When my oldest son was a child he began to stutter. It was the oddest thing. He stuttered for several weeks before I decided it was a problem serious enough for me to look into. When I found out the probable causes, I was horrified. I found out I was the cause.
The information I researched said that one of the causes of children stuttering was parents who were impatient or uninterested when their children are trying to communicate with them. The findings said…often, when kids try to talk with their parents and mom, dad or both are inattentive; their child will become nervous and uncertain. When this happens, some children will not only stutter in their conversations with their parents, but in all of their communication.
I knew it was me. I knew it because prior to that, I had been very impatient with my son while listening to him trying to communicate a story, an explanation about something that happened in school, or something he had seen on television.
Right then, just after I beat myself up for being such a lousy dad; I determined I would never treat my son, or for that matter any other child, that way again.
The next time my son had something to tell me I dropped everything I was doing to listen to him. I focused my full attention on him. I didn’t act impatient with his stuttering or his tale. I didn’t roll my eyes when it didn’t come out just right. I didn’t become bored with the content of his information. I just listened intently.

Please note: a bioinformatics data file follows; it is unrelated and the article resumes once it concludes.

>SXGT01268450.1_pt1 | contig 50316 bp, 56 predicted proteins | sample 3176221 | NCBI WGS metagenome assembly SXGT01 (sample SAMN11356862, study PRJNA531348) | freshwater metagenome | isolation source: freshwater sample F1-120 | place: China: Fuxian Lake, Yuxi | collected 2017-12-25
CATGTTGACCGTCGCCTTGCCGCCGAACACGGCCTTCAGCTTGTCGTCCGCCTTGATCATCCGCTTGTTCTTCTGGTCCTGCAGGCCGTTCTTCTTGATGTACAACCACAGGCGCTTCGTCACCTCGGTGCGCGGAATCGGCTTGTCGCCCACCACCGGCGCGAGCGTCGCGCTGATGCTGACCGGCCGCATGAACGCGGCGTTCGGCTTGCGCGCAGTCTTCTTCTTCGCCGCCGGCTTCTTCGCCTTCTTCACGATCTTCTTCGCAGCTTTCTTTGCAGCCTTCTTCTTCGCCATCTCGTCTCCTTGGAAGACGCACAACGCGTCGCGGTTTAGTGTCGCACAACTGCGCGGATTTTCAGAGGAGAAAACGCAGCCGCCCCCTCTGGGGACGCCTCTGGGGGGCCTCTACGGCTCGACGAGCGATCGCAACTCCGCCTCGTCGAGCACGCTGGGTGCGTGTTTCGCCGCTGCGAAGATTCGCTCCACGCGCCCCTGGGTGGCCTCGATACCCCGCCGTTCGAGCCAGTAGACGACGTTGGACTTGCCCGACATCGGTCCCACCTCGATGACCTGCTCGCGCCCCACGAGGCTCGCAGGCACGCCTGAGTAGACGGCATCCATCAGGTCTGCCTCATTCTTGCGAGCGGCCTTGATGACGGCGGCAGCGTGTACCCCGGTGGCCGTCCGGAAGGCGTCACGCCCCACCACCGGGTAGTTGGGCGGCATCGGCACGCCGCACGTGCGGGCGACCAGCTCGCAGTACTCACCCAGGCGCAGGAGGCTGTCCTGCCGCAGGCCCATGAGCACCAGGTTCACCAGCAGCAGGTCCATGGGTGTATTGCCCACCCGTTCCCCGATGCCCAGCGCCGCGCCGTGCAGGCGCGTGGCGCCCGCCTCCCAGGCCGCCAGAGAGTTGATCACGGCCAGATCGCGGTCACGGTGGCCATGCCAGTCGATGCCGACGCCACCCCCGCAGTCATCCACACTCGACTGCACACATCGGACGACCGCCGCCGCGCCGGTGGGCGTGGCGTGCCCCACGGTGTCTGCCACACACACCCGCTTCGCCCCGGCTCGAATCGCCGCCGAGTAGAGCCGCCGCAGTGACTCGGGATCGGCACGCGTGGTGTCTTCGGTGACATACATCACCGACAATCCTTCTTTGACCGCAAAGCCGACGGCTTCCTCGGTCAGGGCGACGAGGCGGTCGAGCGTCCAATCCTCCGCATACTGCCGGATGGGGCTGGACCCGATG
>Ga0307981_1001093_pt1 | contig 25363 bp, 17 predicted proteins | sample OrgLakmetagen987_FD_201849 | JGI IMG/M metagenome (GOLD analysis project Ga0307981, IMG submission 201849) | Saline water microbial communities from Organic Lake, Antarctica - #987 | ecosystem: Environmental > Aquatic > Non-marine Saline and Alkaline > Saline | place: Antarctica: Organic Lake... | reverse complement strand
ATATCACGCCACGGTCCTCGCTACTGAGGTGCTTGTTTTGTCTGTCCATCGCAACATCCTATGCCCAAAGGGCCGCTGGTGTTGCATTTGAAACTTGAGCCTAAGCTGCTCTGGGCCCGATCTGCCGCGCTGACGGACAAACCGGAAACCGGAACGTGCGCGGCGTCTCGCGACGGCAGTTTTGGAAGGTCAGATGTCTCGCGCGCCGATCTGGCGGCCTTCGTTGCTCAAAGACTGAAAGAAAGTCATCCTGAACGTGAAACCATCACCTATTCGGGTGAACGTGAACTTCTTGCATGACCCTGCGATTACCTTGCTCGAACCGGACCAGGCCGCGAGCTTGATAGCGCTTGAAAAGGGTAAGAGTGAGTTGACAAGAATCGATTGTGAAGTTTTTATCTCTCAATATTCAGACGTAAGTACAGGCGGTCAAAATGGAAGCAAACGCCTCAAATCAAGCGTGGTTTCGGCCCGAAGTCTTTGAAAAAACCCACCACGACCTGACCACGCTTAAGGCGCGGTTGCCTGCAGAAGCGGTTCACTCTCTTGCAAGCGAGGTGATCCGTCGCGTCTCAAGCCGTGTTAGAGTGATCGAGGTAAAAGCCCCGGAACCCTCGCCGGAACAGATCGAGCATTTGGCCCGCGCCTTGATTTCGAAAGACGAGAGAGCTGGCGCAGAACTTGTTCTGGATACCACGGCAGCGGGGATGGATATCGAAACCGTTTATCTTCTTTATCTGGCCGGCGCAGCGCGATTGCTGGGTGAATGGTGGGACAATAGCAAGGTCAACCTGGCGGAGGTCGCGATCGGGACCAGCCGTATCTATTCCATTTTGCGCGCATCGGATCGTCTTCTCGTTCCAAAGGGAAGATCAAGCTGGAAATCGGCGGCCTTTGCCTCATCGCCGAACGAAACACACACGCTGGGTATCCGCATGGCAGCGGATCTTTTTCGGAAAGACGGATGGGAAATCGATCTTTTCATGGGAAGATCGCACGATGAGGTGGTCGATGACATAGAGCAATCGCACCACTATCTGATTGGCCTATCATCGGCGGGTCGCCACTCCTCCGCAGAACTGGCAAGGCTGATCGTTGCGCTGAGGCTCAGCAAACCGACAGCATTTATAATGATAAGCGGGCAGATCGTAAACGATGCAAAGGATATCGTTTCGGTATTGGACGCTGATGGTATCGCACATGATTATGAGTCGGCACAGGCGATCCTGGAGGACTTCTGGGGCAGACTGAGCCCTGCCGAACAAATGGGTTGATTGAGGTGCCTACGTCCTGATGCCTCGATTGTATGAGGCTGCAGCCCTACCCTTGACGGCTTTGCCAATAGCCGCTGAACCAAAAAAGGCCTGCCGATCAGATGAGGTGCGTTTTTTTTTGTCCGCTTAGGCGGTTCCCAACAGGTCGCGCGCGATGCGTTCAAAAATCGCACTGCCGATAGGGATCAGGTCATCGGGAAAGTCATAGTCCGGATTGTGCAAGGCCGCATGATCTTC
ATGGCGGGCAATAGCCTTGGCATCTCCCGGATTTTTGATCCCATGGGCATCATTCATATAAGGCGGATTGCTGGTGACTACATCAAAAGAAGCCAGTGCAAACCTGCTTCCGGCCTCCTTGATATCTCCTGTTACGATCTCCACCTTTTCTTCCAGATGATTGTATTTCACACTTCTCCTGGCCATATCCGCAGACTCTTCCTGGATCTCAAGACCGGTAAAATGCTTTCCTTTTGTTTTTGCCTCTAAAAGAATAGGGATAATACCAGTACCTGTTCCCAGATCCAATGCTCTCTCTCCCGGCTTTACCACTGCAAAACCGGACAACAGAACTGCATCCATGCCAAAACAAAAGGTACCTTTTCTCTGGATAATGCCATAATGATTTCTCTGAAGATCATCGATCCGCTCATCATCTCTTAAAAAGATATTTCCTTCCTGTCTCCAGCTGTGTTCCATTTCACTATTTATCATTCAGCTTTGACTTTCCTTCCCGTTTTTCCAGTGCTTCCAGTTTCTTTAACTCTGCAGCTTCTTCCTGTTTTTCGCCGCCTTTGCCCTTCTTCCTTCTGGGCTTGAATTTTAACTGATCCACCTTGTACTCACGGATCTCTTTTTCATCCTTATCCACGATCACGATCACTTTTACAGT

The next time he had a story to tell me, I did the same thing. For the next several days I made it a point to listen to my son no matter what he wanted to talk to me about. If he had as much as a sentence to share with me at dinner, I put my fork down and paid close attention to him. If he wanted to talk to me when I was working, I put my work down and gave him my undivided attention.
If he interrupted me while I was talking to someone from the church, I excused myself from the conversation, knelt down, and listened to my son. If I was on the phone, I cut my call short and attended to my son.
Within two weeks his stuttering stopped and never returned.
Since that stuttering lesson, I determined to listen to my children whenever they had something to tell me. I even started helping other parents with their kids. If a parent was talking to me and his or her son or daughter interrupted I would say, “Go ahead. Talk to your child. I can wait.”
With the passing of Mother’s Day and the approaching of Father’s Day, I cannot help but think of the responsibility we parents have. Children are so fragile. I see parents so set on teaching their kids to not interrupt, or to be obedient, or to be respectful, for their own parental image in front of others; they forget how fragile and how valuable their children are.
Colossians 3:21 says, “Fathers (or parents), do not exasperate your children, so that they will not lose heart.”
That is exactly what I was doing to my son. I was exasperating him by not giving him my undivided attention. I was valuing the task I was doing, or the person I was talking to more than my own child.
What (who) is the most valuable possession in your life? That what (who) we will give our time to.